[0039] FIG. 7 is a top view generally illustrating an optical wavelength demultiplexer formed in accordance with one embodiment of the present invention; and

[0040] FIG. 8 is a top view generally illustrating an optical signal attenuator fabricated in accordance with one embodiment of the present invention.

DETAILED DESCRIPTION OF THE PREFERRED EMBODIMENTS

[0041] FIG. 2 is a schematic block diagram generally illustrating a device at 50 for fabricating integrated optical components in accordance with one embodiment of the present invention. The device 50 is operative to perform a process for forming a optical channels in a glass substrate. The device 50 includes: a UV laser 52 for emitting a laser beam 54; a laser shutter 56 for selectively blocking the laser beam; a mirror 58 for redirecting the laser beam toward a glass substrate 59; focusing optics 60 for focusing the redirected laser beam 63 onto the glass substrate such that the refraction index of at least a portion of the glass substrate is substantially increased; an auto-focusing unit 62 operative to control the focusing optics 60; and a motorized stage 80 for moving the glass substrate relative to the redirected laser beam 63 such that channels having an increased refraction index are formed in the glass substrate, wherein the channels are capable of carrying optical signals.

[0042] The UV laser 52 emits a UV laser beam 54 having a wavelength between 150 nm-300 nm. The UV laser 52 is preferably an excimer laser with a wavelength of approximately 248 nm. The laser beam 54 passes through the shutter 56, which is operative to selectively block the laser beam for safety and any other operational concerns. The laser beam 54 is then redirected by the mirror 58 toward the glass substrate 59. The mirror 58 is preferably a reflective surface having high reflectivity in the UV wavelength range.

[0043] The device 50 further includes an auto-focusing unit 62 for controlling the focusing optics 60, wherein a control link is illustrated by a line 64. Autofocus unit 62 emits a red laser light 66 toward a first beamsplitter 67. Beam splitter 67 allows UV laser beam 63 to pass with greater than 98% transmittance while redirecting auto-focus beam 66 toward the glass substrate 59 with greater than 98% reflectivity. The UV laser beam 63 and auto-focusing beam 66 are focused by focusing optics 60. The auto-focus beam 66 and the UV laser beam 63 follow the same path to the substrate 59 from the beam splitter 67. A portion of the auto-focus beam reflects off of the substrate 59, back through focusing optics 60 to beam splitter 67, where it is redirected back to the auto-focusing unit 62. Opto-detectors (not shown) within the autofocusing unit 62 receive the reflected auto-focus beam. The auto-focus unit is operative to control the focusing optics 60 in response to the reflected auto-focusing beam 66. The first beam splitter 67 is able to pass the UV wavelengths in high transmission efficiency and reflect some other wavelength with high efficiency, for example, first beam splitter 67 can be a filter that passes 248 nm wavelength laser light with greater than 98% transmittance and simultaneously reflects 675 nm laser light (a popular diode laser wavelength) with a reflectivity of 98%.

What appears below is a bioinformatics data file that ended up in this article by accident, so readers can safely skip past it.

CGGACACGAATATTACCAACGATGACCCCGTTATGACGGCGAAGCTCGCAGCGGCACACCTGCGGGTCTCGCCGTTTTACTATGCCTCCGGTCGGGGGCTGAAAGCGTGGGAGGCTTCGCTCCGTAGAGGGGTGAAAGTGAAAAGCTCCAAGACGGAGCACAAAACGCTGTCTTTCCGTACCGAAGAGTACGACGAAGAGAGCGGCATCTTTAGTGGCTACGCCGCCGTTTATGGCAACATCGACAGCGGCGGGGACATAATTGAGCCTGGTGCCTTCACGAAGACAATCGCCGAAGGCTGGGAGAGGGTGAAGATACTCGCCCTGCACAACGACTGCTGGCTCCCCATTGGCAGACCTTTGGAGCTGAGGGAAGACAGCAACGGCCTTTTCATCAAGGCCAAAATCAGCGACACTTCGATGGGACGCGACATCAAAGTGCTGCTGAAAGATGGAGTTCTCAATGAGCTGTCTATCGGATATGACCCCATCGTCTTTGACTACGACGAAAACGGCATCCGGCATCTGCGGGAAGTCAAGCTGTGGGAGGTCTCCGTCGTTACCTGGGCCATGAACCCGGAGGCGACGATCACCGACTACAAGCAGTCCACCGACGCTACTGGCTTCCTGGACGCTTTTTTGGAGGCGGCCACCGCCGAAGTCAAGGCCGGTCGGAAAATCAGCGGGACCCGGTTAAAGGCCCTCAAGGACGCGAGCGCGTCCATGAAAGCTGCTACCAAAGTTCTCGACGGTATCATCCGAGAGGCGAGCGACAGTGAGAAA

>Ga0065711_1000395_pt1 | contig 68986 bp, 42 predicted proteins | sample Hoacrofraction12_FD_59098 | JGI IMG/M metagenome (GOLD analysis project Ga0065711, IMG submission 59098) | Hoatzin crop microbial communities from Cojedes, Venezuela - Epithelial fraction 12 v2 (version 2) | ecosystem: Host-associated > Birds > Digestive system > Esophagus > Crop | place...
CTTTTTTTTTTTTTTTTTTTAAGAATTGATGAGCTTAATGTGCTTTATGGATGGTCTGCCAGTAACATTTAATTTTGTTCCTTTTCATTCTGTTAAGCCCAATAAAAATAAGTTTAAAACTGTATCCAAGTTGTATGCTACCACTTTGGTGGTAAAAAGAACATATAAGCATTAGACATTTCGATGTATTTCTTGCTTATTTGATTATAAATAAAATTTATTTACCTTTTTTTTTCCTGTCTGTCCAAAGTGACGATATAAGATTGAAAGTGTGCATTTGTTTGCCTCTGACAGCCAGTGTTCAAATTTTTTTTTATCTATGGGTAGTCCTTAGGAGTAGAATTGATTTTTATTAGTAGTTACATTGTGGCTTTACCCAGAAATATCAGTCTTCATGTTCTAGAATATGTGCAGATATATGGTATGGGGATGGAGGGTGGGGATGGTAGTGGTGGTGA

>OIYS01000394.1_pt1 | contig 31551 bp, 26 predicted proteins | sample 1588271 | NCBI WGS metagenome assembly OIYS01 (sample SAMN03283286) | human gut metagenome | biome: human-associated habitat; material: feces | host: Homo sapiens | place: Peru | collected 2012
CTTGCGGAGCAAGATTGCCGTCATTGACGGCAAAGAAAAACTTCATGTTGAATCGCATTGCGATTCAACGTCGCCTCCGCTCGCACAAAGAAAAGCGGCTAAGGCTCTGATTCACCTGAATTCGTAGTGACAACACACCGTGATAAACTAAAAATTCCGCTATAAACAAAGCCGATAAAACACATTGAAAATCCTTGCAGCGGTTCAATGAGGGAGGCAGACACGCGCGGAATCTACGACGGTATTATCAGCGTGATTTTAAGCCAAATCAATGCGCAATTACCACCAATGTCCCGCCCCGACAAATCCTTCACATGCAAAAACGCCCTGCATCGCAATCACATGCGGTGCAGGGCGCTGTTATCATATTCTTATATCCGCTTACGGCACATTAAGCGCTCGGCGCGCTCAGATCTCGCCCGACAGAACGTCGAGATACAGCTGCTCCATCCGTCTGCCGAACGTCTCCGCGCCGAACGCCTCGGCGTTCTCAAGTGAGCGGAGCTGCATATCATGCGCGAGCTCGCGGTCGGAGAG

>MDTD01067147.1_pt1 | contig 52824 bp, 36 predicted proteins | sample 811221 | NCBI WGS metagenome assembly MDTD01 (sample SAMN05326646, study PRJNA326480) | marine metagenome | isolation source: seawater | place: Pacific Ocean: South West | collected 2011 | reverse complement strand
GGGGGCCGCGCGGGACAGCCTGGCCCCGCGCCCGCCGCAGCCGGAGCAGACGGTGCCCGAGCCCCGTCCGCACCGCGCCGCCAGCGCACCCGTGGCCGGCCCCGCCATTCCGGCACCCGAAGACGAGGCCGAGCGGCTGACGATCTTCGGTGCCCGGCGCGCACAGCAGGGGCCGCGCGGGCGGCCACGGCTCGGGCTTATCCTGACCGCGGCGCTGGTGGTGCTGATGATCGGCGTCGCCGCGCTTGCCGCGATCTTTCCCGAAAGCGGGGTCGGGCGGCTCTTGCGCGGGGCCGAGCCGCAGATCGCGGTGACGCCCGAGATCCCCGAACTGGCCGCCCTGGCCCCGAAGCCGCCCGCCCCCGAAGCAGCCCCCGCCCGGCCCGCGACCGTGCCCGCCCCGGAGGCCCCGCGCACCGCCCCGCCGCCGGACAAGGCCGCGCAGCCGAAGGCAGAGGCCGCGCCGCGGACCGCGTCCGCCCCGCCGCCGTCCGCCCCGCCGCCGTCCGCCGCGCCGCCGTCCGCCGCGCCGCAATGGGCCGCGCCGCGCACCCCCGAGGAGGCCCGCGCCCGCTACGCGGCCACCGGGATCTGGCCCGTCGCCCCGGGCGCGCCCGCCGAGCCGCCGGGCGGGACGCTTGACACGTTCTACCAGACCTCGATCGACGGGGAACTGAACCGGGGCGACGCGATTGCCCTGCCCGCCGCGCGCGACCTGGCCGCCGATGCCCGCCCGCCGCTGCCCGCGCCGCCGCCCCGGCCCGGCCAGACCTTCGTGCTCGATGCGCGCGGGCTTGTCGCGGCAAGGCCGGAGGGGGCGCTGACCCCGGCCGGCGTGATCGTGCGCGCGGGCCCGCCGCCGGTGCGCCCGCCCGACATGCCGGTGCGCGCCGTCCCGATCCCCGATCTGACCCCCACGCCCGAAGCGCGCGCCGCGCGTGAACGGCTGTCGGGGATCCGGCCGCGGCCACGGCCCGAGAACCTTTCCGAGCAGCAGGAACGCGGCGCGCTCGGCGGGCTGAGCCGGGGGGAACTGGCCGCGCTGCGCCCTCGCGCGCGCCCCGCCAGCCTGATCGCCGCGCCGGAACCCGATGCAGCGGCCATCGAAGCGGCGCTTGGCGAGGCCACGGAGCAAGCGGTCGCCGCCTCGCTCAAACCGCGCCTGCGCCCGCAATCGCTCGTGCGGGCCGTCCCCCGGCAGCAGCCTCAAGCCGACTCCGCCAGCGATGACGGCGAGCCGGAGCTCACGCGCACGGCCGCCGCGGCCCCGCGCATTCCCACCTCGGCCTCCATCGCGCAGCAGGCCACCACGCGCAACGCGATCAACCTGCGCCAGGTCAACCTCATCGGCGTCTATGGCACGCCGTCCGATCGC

[0044] In an exemplary embodiment, the auto focus unit 62 contains a diode laser (not shown), optics (not shown) and photodetectors (not shown). Red wavelength (675 nm) laser light is used because it is visible to the human eye for easy alignment and is widely availability. There are many patents describing the use of lasers to carry out auto focusing tasks. Such techniques are widely used in the analytical instrumentation and hard disk industry. The following patents are hereby incorporated by reference: Stauffer (U.S. Pat. No. 4,184,968); Isono (U.S. Pat. No. 4,162,123); Allen. et al. (U.S. Pat. No. 4,615,621); and Asano. et al. (U.S. Pat. No. 4,329,577). The function of auto-focusing unit 62 is to maintain the focal position of the redirected laser beam 63 on the glass substrate.